I read the article about the two Suffolk school districts that will be run under one superintendent ["Superintendent to lead 2 districts," News, Nov. 16]. I think we should consider the same for all of Long Island: one superintendent for Nassau and the other for Suffolk.
It would save districts a considerable amount of money and perhaps allow for more consistency for all students. There should be no reason why a child in one district has access to more resources than the next.
Anita Regler, Ronkonkoma
Ballot vote a boon for disabled veterans
I would like to thank New Yorkers who read, understood and voted yes on Proposition 2 on the statewide ballot ["Don't forget to flip the ballot," Editorial, Nov. 3].
This initiative corrected an inequity in the state constitution. Veterans who are now certified as having a service-related disability received after their appointment to a civil service position will be entitled to addition credit for promotion.
Getting this proposition on the ballot did not happen overnight. In fact, it took about five years. This was a great Veterans Day thank- you.
William Hughes, Hampton Bays
Grumman suit and toxic plume
The Bethpage Water District has sued Northrop Grumman Corp. for actions allegedly taken decades ago ["Suit filed against Grumman," News, Nov. 19].
The water district claims that Grumman trespassed by wrongfully using its own property in a manner that created plumes, inundating the water that the plaintiff now removes from the aquifers under Long Island. If this action by Northrop Grumman is a trespass, is not the removal of the water under homeowners' properties by this water authority (and every water company or authority on Long Island) a similar trespass?
Would homeowners think otherwise about a trespass if they had oil under their properties and it was being taken by ExxonMobil Corp.?
The basis for claiming trespass in this lawsuit isn't very strong.
Saul Weinstein, Woodmere
So Northrop Grumman is being sued over toxic water? Talks between Northrop Grumman and the Bethpage Water District broke down years ago.
The company has mostly moved off Long Island, even though it was given massive tax breaks to stay and made promises to increase its presence here. Is this any coincidence?
Carla H.S. Goldberg, Massapequa Park
Catholic schools a good investment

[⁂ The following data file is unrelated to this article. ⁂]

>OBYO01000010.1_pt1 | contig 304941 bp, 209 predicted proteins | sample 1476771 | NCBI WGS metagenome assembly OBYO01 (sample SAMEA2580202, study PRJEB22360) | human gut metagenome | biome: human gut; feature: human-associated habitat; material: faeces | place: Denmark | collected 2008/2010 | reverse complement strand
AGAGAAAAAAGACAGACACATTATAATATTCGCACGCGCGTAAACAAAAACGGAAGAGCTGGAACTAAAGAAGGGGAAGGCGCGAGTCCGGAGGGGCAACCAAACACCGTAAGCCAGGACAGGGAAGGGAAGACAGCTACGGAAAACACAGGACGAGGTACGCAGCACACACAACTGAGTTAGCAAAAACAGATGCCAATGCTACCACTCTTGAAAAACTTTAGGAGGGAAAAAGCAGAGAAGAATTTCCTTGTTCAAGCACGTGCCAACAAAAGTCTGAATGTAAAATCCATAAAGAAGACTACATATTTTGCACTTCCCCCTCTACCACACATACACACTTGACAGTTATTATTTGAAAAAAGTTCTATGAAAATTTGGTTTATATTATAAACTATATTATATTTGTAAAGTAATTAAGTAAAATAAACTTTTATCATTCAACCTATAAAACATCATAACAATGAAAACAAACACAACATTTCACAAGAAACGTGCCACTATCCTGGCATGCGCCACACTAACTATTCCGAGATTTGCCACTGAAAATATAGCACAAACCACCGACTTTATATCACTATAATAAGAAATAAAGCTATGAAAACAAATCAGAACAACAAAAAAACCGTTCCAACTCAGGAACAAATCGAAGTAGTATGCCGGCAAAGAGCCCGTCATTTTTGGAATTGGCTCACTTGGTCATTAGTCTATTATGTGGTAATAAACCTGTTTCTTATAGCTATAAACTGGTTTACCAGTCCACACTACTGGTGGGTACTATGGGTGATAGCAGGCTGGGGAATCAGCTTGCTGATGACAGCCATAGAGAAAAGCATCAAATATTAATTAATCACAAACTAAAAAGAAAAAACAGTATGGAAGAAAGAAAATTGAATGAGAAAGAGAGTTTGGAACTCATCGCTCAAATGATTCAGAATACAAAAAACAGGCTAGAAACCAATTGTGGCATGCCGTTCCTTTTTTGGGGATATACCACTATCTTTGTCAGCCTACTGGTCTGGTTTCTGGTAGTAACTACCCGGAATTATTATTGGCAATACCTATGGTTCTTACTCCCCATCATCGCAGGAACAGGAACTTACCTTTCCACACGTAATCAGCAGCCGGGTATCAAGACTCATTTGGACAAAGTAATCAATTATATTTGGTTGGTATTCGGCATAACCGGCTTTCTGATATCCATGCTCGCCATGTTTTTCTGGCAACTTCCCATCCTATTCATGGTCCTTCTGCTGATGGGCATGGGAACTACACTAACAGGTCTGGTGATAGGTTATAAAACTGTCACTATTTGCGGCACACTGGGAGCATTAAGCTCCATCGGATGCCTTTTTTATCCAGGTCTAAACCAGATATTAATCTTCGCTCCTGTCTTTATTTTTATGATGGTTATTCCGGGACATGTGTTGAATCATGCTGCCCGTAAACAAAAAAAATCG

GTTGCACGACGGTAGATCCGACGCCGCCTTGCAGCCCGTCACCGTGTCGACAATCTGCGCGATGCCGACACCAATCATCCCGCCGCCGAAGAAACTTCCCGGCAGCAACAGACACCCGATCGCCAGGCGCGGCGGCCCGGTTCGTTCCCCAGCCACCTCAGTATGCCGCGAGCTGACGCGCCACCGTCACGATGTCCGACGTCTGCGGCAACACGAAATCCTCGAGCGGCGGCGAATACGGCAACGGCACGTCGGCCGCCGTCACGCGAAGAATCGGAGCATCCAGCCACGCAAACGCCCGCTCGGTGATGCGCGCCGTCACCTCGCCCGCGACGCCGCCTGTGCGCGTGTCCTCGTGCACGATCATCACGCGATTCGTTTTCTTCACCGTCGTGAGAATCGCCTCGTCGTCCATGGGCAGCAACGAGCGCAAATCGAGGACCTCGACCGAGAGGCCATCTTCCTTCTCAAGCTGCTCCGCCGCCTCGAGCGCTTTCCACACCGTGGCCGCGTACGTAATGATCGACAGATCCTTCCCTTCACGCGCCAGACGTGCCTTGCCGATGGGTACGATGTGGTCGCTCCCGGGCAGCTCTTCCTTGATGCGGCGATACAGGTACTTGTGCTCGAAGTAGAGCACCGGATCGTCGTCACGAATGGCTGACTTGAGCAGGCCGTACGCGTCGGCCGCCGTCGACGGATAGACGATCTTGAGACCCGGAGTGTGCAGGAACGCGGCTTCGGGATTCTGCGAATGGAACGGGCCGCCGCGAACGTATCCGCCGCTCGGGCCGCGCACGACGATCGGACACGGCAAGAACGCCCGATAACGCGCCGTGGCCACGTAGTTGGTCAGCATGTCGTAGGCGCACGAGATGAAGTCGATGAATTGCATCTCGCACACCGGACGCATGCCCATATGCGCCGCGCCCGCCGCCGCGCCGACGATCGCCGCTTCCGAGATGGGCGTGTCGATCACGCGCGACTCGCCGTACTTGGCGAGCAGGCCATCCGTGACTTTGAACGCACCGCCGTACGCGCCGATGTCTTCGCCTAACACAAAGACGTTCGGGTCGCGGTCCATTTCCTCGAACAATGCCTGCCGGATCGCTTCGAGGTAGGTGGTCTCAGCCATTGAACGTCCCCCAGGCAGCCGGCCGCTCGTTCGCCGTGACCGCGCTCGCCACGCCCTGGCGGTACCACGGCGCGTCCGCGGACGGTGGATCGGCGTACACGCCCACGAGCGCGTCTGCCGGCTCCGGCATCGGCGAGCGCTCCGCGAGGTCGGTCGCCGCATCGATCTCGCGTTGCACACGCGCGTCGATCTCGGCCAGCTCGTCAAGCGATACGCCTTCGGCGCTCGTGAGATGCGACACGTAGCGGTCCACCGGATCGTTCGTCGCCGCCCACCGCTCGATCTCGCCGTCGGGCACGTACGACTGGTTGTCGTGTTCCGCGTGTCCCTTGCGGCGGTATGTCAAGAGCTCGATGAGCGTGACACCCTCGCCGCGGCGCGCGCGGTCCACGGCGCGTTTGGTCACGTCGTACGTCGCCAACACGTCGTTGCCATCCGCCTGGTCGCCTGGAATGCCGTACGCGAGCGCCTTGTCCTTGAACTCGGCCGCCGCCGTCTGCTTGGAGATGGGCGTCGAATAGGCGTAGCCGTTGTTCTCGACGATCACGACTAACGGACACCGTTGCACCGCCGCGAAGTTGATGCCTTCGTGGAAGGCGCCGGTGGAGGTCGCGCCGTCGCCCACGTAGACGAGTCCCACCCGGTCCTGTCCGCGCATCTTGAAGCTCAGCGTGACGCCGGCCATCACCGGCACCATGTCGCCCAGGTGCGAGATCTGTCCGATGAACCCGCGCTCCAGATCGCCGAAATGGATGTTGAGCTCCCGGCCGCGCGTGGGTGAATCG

It was so nice to see a positive story about our thriving Long Island Catholic high schools ["LI Catholic high schools: Faith rewarded," News, Nov. 12]. There is, however, a statistic that might mislead readers who don't look further.
It shows quite clearly that the enrollment at Holy Trinity Diocesan High School in Hicksville has decreased substantially in the last 10 years. One must dig much further into the story to find a line referring to "intentional moves to 'right size.' " As a Holy Trinity graduate and parent, I credit the administration with keeping Trinity the "right size." At times in the school's history, there have been class sizes near 600, but it has presented crowding in the hallways and potentially unsafe stairwells, and a conscious decision has been made to keep the school the "right size."
One of the main reasons my daughter selected Holy Trinity was the size: not too big, not too small.
Elizabeth Geerlings Horan, North Massapequa
Our family's children have been educated in the Catholic high school system on Long Island. The financial and personal sacrifices that parents often face when choosing a Catholic education can result in lifelong positive reverberations for a child.
Holy Trinity Diocesan High School remains a highly valued partner in our children's education and preparation for life.
John Martin, Bellmore
Autism is too little understood
I took great offense to the defense attorney's comment in "Teen admits to hacking" [News, Nov. 13] that Jared James Abrahams apologizes for his actions and that autism played a contributing role in the scheme.
Autism affects so many people in so many ways and it seems to be an ever-growing diagnosis today. My son has a mild form, Asperger's syndrome, and he is a freshman in college. Others with autism require constant care.
Autism affects individuals in many ways, but to say it would cause an individual to hack into people's emails, take photos and then extort money -- well, that's simply a defense attorney grasping at straws, looking for sympathy and insulting everyone who is associated with someone affected by autism.
People with autism can live easier and more satisfying lives now than in the past. Years ago, the response might have been to simply commit the person to an institution and walk away.
Michael Connor, Centereach